The dollar remained below 100 yen after falling past the level for the first time in almost a month yesterday as investors weighed whether the U.S. recovery is robust enough for the Federal Reserve to scale back stimulus.
The Dollar Index reached an almost one-month low yesterday after a report showed U.S. manufacturing contracted in May at the fastest pace in four years. Private data tomorrow may show the pace of hiring in the world’s largest economy quickened. Australia’s dollar held declines after the nation’s Reserve Bank signaled scope to ease further. South Korea’s won strengthened while the Turkish lira held a five-day slide.
“The QE exit hinges on the recovery in the labor market, so the jobs data this week would be key,” said Noriaki Murao, a managing director of the marketing group at Bank of Tokyo-Mitsubishi UFJ Ltd. in New York, referring to the Fed’s quantitative-easing program. “It’s too early to say the long-term weakening trend in the yen has ended.”
The dollar recovered 0.4 percent to 99.88 yen at 6:52 a.m. in London from yesterday, when it touched 98.87, the lowest since May 9. The yen’s four-day, 2.8 percent gain against the greenback was the biggest since July 2011. The euro slid 0.1 percent to $1.3065 from yesterday, when it reached $1.3108, the strongest since May 9. Europe’s shared currency added 0.3 percent to 130.49 yen.
Australia’s dollar fell 0.4 percent to 97.32 U.S. cents. The Aussie dropped to the lowest level since October 2011 on May 29.
The Dollar Index, which IntercontinentalExchange Inc. uses to track the greenback against currencies of six U.S. trading partners, fetched 82.760 from 82.656 yesterday, when it declined to 82.428, a level unseen since May 9.
The Institute for Supply Management’s factory index for the U.S. fell to 49, the lowest reading since June 2009, from the prior month’s 50.7 reading, the Tempe, Arizona-based group’s report showed yesterday. Fifty is the dividing line between growth and contraction.
ADP Research Institute will probably say tomorrow the pace of hiring in the U.S. quickened by 46,000 jobs to 165,000 in May from the previous month, according to the median estimate of economists surveyed by Bloomberg News.
Nonfarm payrolls swelled by 165,000 jobs in April, more than forecast, and the unemployment rate unexpectedly fell to 7.5 percent, the Labor Department reported last month. It will probably say June 7 that employers added 168,000 workers in May, economists forecast.
The Fed is buying $85 billion of Treasury and mortgage bonds each month to put downward pressure on borrowing costs under its quantitative-easing stimulus strategy, which tends to debase the dollar.
Fed Chairman Ben S. Bernanke told Congress on May 22 the U.S. central bank could decide at its next few meetings to taper purchases if it’s confident of sustained gains in the economy. At the same time, he said a premature tightening of monetary policy might imperil the recovery.
“Should the U.S. employment number disappoint, that could pour cold water on the argument for the Fed’s tapering of stimulus,” Yunosuke Ikeda, the head of foreign-exchange strategy at Nomura Securities Co. in Tokyo, wrote in a report today.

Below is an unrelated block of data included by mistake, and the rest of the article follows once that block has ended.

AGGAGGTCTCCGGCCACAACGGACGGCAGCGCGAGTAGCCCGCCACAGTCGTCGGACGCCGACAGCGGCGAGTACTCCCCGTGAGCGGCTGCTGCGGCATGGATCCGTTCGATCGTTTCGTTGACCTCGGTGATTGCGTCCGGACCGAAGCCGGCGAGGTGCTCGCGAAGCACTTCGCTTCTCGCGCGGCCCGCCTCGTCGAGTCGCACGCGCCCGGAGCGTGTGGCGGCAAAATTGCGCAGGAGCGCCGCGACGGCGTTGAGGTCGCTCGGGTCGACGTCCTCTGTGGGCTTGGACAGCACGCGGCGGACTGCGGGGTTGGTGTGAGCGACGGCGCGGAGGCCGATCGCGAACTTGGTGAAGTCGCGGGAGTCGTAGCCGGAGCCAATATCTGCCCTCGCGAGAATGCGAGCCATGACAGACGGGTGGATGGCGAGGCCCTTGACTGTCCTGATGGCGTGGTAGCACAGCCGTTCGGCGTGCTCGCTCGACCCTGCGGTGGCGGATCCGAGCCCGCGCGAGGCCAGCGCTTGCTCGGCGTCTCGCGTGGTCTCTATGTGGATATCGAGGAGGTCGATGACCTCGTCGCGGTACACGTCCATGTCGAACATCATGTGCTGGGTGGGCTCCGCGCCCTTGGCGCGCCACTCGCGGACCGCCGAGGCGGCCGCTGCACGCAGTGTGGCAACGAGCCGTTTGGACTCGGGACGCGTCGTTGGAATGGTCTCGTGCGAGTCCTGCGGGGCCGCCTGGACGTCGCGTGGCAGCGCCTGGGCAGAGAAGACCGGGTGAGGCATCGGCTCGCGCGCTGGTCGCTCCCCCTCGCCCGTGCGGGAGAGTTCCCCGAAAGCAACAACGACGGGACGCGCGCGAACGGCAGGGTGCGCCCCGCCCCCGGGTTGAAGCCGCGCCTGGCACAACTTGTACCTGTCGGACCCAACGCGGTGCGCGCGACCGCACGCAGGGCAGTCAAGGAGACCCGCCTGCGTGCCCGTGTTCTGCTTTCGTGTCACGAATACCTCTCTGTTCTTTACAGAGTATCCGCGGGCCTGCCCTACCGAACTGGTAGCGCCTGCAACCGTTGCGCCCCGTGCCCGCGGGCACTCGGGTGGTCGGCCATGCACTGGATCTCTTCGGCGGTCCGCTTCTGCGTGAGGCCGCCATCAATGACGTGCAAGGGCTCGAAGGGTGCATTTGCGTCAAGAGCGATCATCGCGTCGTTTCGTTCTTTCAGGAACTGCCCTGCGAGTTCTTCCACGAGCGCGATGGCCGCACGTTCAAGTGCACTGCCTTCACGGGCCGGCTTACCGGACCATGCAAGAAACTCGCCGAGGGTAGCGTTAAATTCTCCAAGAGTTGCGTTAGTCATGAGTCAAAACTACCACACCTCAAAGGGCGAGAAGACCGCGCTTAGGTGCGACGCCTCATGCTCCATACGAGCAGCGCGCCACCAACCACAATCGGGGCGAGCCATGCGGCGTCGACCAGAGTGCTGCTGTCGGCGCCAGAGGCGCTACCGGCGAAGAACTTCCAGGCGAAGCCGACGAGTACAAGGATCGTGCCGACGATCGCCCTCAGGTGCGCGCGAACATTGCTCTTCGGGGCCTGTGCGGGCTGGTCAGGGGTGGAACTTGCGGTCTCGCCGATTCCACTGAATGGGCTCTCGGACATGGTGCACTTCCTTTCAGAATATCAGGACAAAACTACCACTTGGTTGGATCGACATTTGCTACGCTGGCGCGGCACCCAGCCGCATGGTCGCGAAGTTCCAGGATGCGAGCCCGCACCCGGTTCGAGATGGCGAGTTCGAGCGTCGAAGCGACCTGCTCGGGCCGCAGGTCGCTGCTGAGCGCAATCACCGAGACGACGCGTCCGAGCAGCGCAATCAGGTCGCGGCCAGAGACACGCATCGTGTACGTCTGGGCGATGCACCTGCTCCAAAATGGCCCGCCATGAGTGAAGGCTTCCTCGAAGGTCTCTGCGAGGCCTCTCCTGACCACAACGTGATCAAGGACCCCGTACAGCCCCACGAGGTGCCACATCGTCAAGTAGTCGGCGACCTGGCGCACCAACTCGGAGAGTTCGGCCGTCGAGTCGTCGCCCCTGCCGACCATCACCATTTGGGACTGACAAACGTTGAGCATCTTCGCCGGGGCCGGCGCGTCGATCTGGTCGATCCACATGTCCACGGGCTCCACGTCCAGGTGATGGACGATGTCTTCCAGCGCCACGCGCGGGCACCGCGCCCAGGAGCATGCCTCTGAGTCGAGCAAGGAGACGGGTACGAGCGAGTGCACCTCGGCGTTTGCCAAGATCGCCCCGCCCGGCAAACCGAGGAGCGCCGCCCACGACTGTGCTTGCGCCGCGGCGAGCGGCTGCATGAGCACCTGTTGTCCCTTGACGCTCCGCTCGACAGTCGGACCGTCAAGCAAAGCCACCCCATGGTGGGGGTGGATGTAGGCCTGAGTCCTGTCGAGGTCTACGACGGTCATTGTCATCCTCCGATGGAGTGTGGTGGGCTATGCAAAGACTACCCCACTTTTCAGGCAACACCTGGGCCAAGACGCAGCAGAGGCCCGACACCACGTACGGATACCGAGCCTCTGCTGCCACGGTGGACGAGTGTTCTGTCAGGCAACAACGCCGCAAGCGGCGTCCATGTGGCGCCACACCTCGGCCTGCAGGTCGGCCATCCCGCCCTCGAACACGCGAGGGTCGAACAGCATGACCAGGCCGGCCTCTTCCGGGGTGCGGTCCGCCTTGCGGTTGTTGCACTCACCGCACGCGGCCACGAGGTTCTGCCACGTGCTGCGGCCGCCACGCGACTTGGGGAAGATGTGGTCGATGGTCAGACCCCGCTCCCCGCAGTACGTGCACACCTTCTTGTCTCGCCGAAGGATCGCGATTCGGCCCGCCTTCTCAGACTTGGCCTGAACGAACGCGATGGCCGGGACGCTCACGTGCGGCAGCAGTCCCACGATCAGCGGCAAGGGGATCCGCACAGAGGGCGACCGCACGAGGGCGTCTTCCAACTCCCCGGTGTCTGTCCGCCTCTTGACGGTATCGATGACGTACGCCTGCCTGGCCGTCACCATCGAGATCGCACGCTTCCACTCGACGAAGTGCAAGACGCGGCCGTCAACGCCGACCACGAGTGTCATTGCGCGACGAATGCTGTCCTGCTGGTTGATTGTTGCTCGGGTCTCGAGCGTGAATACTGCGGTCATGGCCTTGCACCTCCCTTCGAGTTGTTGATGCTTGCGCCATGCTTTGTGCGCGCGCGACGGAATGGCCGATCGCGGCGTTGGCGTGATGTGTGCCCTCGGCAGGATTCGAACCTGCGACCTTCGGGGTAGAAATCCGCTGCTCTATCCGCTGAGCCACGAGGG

The exchange rate “remains high considering the decline in export prices that has taken place over the past year and a half,” the RBA said in a statement today.
The Australian dollar’s one-month risk reversal rate rose to minus 2 percentage points, after dropping to minus 2.45 points on May 17, the lowest since June 19 and indicating increased demand for options that grant the right to sell the Aussie versus the greenback.
Demand for the yen was limited after the Nikkei newspaper reported that Japan’s Government Pension Investment Fund, which oversees about 108 trillion yen ($1.08 trillion) in assets, may diversify away from Japanese government bonds. The Cabinet secretariat will set up a panel this month to make recommendations to GPIF on allocations, which may take place in one to two years, Nikkei said without attribution.
Fund President Takahiro Mitani said in a Bloomberg interview in February that GPIF, the world’s biggest manager of retirement savings, would begin talks in April about reducing its 67 percent target allocation to domestic bonds.
“GPIF’s new asset allocation plan may not be adopted for another two years, so it’s a little surprising the dollar was bought back on the news,” said Bank of Tokyo-Mitsubishi UFJ’s Murao.
Japanese investors became net buyers of Australian bonds in May for the first time in nine months, Westpac Banking Corp. (WBC) said. Sovereign investor support for Aussie bonds surged again last month, particularly from Asia, according to a Westpac research note.
Turkey’s lira remained lower on concern days of protest against Prime Minister Recep Tayyip Erdogan will undermine his efforts to overhaul the political system.
The lira was little changed at 1.8828 per dollar, after having weakened 2 percent in the previous five sessions.
The won climbed amid diminished expectations the Fed will taper asset purchases that have fueled demand for emerging-market assets. It rose 0.5 percent to 1,122.45 per greenback, appreciating for a second day.
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